To whom thus Jesus. hence? They all had need ; I, as thou seest, have none.” “How hast thou hunger then 2" Satan replied. “Tell me, if food were now before thee set, Would'st thou not eat?”—“Thereafter as I like The giver,” answer'd Jesus. “Why should that Cause thy refusal 2" said the subtle fiend. “Hast thou not right to all created things? Owe not all creatures by just right to thee Duty and service, nor to stay till bid, But tender all their power 2 Nor mention I Meats by the law unclean, or offer'd first To idols, those young Daniel could refuse; Nor proffer'd by an enemy, though who Would scruple that, with want oppress'd? Behold, Nature asham'd, or, better to express, Troubled, that thou should'st hunger, hath purvey’d From all the elements her choicest store, To treat thee, as beseems, and as her Lord, With honour: only deign to sit and eat.” He spake no dream; for, as his words had end, Our Saviour lifting up his eyes beheld, In ample space under the broadest shade, A table richly spread, in regal mode, With dishes pil'd, and meats of noblest sort And savour; beasts of chase, or fowl of game, In pastry built, or from the spit, or boil'd, Gris-amber-steam'd ; all fish, from sea or shore, Freshet or purling brook, of shell or fin, And exquisitest name, for which was drain'd Pontus, and Lucrine bay, and Afric coast. (Alas, how simply, to these cates compard, Was that crude apple that diverted. Eve 1) And at a stately side-board, by the wine That fragrant smell diffus'd, in order stood Tall stripling youths rich clad, of fairer hue Than Ganymed or Hylas; distant more Under the trees now tripp'd, now solemn stood, Nymphs of Diana's train, and Naiades With fruits and flowers from Amalthea's horn, And ladies of the Hesperides, that seem'd Fairer than feign'd of old, or fabled since Of faery damsels, met in forest wide By knights of Logres, or of Lyones, Lancelot, or Pelleas, or Pellenore. And all the while harmonious airs were heard Of chiming strings, or charming pipes; and winds Of gentlest gale Arabian odours fann'd From their soft wings, and Flora's earliest smells. Such was the splendour; and the tempter now His invitation earnestly renew’d. “What doubts the Son of God to sit and eat? These are not fruits forbidd'n ; no interdict Defends the touching of these viands pure; Their taste no knowledge works, at least of evil, But life preserves, destroys life's enemy, Hunger, with sweet restorative delight. All these are spirits of air, and woods, and springs, Thy gentle ministers, who come to pay Thee homage, and acknowledge thee their Lord: What doubt'st thou, Son of God? Sitdown and eat.” To whom thus Jesus temperately replied. “Said'st thou not that to all things I had right? And who withholds my power that right to use? Shall I receive by gift what of my own, When and where likes me best, I can command 2 I can at will, doubt not, as soon as thou, Command a table in this wilderness, And call swift flights of angels ministrant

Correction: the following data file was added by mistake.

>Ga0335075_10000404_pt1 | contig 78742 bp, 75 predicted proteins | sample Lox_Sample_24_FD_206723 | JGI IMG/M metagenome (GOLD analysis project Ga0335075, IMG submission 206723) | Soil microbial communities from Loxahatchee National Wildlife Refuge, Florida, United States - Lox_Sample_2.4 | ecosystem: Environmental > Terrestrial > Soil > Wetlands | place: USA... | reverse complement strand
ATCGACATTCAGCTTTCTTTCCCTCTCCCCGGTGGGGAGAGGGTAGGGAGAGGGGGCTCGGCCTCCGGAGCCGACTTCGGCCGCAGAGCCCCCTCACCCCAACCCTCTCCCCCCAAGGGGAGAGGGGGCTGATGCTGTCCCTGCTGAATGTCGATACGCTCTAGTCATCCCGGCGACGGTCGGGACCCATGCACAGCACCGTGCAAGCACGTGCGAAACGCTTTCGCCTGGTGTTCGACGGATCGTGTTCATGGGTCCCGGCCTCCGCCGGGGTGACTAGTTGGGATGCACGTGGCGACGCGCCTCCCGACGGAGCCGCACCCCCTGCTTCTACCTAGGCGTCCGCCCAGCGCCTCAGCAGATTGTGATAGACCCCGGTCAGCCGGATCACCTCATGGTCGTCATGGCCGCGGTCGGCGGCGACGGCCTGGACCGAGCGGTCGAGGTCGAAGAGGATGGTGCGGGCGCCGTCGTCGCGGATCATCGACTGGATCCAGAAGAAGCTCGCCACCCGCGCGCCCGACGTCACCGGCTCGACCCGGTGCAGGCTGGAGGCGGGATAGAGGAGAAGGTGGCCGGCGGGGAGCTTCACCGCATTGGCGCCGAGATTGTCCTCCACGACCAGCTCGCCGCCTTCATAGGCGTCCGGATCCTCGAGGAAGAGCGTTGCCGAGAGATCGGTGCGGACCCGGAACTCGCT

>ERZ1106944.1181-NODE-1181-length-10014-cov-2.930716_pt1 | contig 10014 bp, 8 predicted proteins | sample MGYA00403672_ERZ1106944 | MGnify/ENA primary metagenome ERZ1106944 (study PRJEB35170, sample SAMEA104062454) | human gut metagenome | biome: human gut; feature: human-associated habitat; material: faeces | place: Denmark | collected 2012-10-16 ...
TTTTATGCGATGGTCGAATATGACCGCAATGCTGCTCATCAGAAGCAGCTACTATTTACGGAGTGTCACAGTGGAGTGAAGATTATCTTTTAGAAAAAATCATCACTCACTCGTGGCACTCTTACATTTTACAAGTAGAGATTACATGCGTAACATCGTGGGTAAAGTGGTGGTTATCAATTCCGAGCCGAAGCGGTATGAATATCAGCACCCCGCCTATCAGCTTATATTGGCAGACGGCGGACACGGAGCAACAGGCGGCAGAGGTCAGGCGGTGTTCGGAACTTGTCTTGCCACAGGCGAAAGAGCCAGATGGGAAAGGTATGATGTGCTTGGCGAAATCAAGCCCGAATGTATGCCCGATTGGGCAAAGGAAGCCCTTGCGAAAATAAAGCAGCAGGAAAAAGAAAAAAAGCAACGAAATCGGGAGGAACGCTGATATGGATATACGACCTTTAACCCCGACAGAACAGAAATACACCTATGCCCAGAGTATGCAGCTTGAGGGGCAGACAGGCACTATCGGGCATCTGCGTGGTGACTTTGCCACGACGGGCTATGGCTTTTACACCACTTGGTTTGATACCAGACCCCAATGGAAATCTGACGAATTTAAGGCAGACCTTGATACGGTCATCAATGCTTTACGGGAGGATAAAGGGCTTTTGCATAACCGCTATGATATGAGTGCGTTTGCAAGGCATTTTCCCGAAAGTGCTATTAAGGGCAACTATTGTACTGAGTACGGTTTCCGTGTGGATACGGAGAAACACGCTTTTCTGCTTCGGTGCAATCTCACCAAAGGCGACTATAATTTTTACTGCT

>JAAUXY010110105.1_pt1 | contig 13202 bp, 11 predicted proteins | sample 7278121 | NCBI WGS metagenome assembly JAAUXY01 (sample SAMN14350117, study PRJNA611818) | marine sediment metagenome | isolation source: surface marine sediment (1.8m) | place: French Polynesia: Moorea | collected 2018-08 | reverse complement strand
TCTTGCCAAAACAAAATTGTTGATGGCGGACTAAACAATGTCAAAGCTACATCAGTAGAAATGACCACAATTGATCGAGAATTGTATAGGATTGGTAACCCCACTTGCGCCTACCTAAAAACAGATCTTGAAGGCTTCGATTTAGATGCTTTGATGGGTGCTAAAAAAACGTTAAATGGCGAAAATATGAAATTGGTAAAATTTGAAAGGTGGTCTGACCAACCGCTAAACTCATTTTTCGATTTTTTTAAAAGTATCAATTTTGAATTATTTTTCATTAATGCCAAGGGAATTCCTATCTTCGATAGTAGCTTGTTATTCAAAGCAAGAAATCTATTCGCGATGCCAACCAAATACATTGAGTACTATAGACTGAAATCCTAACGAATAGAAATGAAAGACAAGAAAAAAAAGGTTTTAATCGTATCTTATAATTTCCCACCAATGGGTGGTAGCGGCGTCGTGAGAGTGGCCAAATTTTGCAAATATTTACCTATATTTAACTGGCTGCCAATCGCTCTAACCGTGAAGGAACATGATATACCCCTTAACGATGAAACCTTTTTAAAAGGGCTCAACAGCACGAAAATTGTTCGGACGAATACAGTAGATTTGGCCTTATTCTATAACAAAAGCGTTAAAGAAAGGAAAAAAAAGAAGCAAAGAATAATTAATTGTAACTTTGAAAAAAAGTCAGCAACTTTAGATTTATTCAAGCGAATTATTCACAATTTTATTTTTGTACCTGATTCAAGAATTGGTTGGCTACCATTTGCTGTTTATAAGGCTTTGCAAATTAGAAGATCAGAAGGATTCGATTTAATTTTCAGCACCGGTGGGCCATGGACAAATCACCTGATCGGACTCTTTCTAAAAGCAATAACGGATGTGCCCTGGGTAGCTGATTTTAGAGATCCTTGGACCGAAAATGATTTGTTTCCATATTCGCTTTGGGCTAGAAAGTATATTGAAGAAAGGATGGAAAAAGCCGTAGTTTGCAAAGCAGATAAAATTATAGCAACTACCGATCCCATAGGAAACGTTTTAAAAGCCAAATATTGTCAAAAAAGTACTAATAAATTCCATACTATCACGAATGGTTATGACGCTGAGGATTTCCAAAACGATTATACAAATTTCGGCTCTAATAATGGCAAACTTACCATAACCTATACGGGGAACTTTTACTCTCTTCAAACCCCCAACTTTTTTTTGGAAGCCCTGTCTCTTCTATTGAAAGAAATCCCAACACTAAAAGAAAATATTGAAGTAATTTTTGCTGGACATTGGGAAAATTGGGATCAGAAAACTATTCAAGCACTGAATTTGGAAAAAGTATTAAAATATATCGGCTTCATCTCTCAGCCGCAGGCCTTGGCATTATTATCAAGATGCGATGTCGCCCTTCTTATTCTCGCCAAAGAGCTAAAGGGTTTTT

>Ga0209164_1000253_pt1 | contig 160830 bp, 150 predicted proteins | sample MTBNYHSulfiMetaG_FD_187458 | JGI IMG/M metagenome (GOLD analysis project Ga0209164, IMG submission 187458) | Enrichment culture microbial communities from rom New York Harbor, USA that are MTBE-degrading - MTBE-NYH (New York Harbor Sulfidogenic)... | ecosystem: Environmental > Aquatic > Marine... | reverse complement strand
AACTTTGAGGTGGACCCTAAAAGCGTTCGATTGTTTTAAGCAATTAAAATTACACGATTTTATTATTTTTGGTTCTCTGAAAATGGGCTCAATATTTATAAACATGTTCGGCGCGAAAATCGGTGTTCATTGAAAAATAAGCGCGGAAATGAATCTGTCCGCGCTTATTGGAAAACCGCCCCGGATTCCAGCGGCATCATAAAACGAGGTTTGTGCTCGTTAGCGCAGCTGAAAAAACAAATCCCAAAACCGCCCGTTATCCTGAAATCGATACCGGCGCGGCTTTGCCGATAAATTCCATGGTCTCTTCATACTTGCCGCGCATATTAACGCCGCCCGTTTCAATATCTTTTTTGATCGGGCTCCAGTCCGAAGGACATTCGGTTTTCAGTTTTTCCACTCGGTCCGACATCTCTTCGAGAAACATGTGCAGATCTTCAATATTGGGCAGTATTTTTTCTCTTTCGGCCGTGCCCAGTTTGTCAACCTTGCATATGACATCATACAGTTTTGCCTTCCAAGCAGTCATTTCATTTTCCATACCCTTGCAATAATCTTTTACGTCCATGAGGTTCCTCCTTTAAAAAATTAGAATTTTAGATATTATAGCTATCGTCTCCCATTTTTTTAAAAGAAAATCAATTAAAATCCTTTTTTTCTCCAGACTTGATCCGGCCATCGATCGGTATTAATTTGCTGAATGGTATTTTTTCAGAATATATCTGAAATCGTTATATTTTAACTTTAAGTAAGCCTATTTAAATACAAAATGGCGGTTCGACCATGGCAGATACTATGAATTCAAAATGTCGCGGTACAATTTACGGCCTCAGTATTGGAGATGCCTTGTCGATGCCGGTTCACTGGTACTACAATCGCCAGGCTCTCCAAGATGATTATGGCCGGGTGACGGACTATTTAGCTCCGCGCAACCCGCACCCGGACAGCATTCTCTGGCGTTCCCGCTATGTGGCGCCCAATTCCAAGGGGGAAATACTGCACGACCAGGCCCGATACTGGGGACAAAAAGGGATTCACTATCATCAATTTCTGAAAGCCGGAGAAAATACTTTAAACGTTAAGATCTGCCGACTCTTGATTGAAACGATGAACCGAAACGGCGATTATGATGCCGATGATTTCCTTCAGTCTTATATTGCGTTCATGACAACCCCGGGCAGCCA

Array'd in glory on my cup to attend: